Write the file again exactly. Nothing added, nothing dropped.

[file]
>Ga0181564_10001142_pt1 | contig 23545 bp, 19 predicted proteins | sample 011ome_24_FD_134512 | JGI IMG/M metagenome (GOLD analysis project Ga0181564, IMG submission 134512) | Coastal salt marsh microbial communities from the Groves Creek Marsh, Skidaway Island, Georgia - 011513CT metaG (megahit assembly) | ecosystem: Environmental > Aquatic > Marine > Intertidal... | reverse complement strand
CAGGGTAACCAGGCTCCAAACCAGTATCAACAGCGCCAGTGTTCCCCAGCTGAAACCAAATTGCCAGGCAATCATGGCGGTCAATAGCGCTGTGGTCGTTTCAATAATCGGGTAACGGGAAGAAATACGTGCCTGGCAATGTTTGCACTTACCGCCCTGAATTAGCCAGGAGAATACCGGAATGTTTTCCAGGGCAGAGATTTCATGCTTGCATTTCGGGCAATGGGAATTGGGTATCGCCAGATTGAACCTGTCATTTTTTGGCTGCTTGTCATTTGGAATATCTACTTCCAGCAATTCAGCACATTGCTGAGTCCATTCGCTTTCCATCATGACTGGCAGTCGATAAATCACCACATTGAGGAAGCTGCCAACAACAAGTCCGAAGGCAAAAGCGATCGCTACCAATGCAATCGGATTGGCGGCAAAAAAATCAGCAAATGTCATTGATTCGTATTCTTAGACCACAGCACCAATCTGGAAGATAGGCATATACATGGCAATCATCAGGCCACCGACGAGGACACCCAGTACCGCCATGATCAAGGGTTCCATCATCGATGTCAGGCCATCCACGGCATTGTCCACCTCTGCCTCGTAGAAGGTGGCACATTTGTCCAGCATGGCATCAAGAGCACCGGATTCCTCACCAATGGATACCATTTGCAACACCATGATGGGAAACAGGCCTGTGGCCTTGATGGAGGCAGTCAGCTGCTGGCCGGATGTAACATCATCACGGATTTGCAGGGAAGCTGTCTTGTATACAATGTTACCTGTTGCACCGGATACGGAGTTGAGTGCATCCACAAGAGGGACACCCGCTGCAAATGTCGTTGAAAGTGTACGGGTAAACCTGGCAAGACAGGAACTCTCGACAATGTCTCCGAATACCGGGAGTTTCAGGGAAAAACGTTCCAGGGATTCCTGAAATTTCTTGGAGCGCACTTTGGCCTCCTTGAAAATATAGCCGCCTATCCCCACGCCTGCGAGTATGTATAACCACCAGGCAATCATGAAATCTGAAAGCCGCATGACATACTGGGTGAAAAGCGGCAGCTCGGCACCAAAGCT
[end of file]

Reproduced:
>Ga0181564_10001142_pt1 | contig 23545 bp, 19 predicted proteins | sample 011ome_24_FD_134512 | JGI IMG/M metagenome (GOLD analysis project Ga0181564, IMG submission 134512) | Coastal salt marsh microbial communities from the Groves Creek Marsh, Skidaway Island, Georgia - 011513CT metaG (megahit assembly) | ecosystem: Environmental > Aquatic > Marine > Intertidal... | reverse complement strand
CAGGGTAACCAGGCTCCAAACCAGTATCAACAGCGCCAGTGTTCCCCAGCTGAAACCAAATTGCCAGGCAATCATGGCGGTCAATAGCGCTGTGGTCGTTTCAATAATCGGGTAACGGGAAGAAATACGTGCCTGGCAATGTTTGCACTTACCGCCCTGAATTAGCCAGGAGAATACCGGAATGTTTTCCAGGGCAGAGATTTCATGCTTGCATTTCGGGCAATGGGAATTGGGTATCGCCAGATTGAACCTGTCATTTTTTGGCTGCTTGTCATTTGGAATATCTACTTCCAGCAATTCAGCACATTGCTGAGTCCATTCGCTTTCCATCATGACTGGCAGTCGATAAATCACCACATTGAGGAAGCTGCCAACAACAAGTCCGAAGGCAAAAGCGATCGCTACCAATGCAATCGGATTGGCGGCAAAAAAATCAGCAAATGTCATTGATTCGTATTCTTAGACCACAGCACCAATCTGGAAGATAGGCATATACATGGCAATCATCAGGCCACCGACGAGGACACCCAGTACCGCCATGATCAAGGGTTCCATCATCGATGTCAGGCCATCCACGGCATTGTCCACCTCTGCCTCGTAGAAGGTGGCACATTTGTCCAGCATGGCATCAAGAGCACCGGATTCCTCACCAATGGATACCATTTGCAACACCATGATGGGAAACAGGCCTGTGGCCTTGATGGAGGCAGTCAGCTGCTGGCCGGATGTAACATCATCACGGATTTGCAGGGAAGCTGTCTTGTATACAATGTTACCTGTTGCACCGGATACGGAGTTGAGTGCATCCACAAGAGGGACACCCGCTGCAAATGTCGTTGAAAGTGTACGGGTAAACCTGGCAAGACAGGAACTCTCGACAATGTCTCCGAATACCGGGAGTTTCAGGGAAAAACGTTCCAGGGATTCCTGAAATTTCTTGGAGCGCACTTTGGCCTCCTTGAAAATATAGCCGCCTATCCCCACGCCTGCGAGTATGTATAACCACCAGGCAATCATGAAATCTGAAAGCCGCATGACATACTGGGTGAAAAGCGGCAGCTCGGCACCAAAGCT